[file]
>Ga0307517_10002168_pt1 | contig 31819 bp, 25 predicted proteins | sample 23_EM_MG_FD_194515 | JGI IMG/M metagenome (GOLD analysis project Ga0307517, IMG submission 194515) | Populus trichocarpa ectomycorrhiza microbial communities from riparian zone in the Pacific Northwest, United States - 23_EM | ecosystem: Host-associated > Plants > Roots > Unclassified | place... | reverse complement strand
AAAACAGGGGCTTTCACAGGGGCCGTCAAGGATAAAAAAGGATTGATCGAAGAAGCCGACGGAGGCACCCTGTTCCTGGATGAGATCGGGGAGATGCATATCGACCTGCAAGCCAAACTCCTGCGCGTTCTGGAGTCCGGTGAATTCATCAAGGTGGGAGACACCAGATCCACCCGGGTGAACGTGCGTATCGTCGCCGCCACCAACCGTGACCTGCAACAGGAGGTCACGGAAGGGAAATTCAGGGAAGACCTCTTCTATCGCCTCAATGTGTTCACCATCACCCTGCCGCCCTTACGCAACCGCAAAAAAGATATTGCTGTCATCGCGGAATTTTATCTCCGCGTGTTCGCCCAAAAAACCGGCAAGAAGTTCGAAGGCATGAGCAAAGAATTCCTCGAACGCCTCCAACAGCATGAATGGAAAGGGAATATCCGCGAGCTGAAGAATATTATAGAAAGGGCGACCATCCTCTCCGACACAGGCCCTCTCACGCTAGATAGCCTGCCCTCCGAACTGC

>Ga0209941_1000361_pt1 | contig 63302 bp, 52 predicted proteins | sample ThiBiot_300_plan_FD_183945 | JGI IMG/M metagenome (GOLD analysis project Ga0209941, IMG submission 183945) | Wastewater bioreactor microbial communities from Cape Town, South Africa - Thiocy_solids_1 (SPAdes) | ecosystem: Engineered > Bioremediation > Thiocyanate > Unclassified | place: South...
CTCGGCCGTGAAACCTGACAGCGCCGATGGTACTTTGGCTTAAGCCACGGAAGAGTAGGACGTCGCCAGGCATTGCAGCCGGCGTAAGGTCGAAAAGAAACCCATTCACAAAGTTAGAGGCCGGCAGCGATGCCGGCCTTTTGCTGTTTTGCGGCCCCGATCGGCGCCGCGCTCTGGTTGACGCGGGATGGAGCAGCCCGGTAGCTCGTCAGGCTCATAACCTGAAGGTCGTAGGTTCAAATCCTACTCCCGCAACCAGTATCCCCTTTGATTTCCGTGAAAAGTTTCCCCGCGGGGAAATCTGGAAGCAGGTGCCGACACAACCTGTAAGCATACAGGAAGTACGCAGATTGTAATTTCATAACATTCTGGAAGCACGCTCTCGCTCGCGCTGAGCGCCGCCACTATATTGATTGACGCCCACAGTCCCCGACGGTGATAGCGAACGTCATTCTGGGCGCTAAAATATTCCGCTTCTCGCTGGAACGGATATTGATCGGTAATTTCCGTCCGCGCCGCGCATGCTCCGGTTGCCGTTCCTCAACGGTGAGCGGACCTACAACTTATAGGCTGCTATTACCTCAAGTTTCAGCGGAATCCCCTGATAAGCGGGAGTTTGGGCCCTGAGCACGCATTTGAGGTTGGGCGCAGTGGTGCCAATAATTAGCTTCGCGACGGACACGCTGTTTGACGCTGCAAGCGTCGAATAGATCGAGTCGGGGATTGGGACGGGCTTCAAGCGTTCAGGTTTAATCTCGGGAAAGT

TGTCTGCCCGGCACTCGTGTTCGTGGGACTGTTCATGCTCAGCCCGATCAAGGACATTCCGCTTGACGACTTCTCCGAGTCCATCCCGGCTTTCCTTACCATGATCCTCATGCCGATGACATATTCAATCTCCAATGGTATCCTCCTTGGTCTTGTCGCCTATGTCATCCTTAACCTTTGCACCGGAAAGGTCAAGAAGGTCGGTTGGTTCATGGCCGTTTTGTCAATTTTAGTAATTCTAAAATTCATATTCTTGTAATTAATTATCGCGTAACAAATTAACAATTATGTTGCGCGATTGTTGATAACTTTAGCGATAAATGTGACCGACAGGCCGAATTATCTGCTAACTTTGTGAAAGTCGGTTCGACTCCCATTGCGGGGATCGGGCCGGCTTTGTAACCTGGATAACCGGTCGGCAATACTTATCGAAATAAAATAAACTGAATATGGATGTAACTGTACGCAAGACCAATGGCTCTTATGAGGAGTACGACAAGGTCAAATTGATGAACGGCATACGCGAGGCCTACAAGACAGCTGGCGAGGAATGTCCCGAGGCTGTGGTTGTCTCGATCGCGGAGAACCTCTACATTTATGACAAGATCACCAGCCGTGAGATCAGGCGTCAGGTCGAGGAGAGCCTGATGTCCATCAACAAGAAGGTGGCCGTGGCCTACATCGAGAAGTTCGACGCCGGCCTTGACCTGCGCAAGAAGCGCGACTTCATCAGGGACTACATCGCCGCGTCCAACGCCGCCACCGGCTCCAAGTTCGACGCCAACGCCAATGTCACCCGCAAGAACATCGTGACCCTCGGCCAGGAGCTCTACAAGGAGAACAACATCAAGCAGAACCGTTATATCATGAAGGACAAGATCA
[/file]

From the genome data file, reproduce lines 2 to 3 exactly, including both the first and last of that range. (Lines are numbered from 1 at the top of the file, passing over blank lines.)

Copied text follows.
AAAACAGGGGCTTTCACAGGGGCCGTCAAGGATAAAAAAGGATTGATCGAAGAAGCCGACGGAGGCACCCTGTTCCTGGATGAGATCGGGGAGATGCATATCGACCTGCAAGCCAAACTCCTGCGCGTTCTGGAGTCCGGTGAATTCATCAAGGTGGGAGACACCAGATCCACCCGGGTGAACGTGCGTATCGTCGCCGCCACCAACCGTGACCTGCAACAGGAGGTCACGGAAGGGAAATTCAGGGAAGACCTCTTCTATCGCCTCAATGTGTTCACCATCACCCTGCCGCCCTTACGCAACCGCAAAAAAGATATTGCTGTCATCGCGGAATTTTATCTCCGCGTGTTCGCCCAAAAAACCGGCAAGAAGTTCGAAGGCATGAGCAAAGAATTCCTCGAACGCCTCCAACAGCATGAATGGAAAGGGAATATCCGCGAGCTGAAGAATATTATAGAAAGGGCGACCATCCTCTCCGACACAGGCCCTCTCACGCTAGATAGCCTGCCCTCCGAACTGC

>Ga0209941_1000361_pt1 | contig 63302 bp, 52 predicted proteins | sample ThiBiot_300_plan_FD_183945 | JGI IMG/M metagenome (GOLD analysis project Ga0209941, IMG submission 183945) | Wastewater bioreactor microbial communities from Cape Town, South Africa - Thiocy_solids_1 (SPAdes) | ecosystem: Engineered > Bioremediation > Thiocyanate > Unclassified | place: South...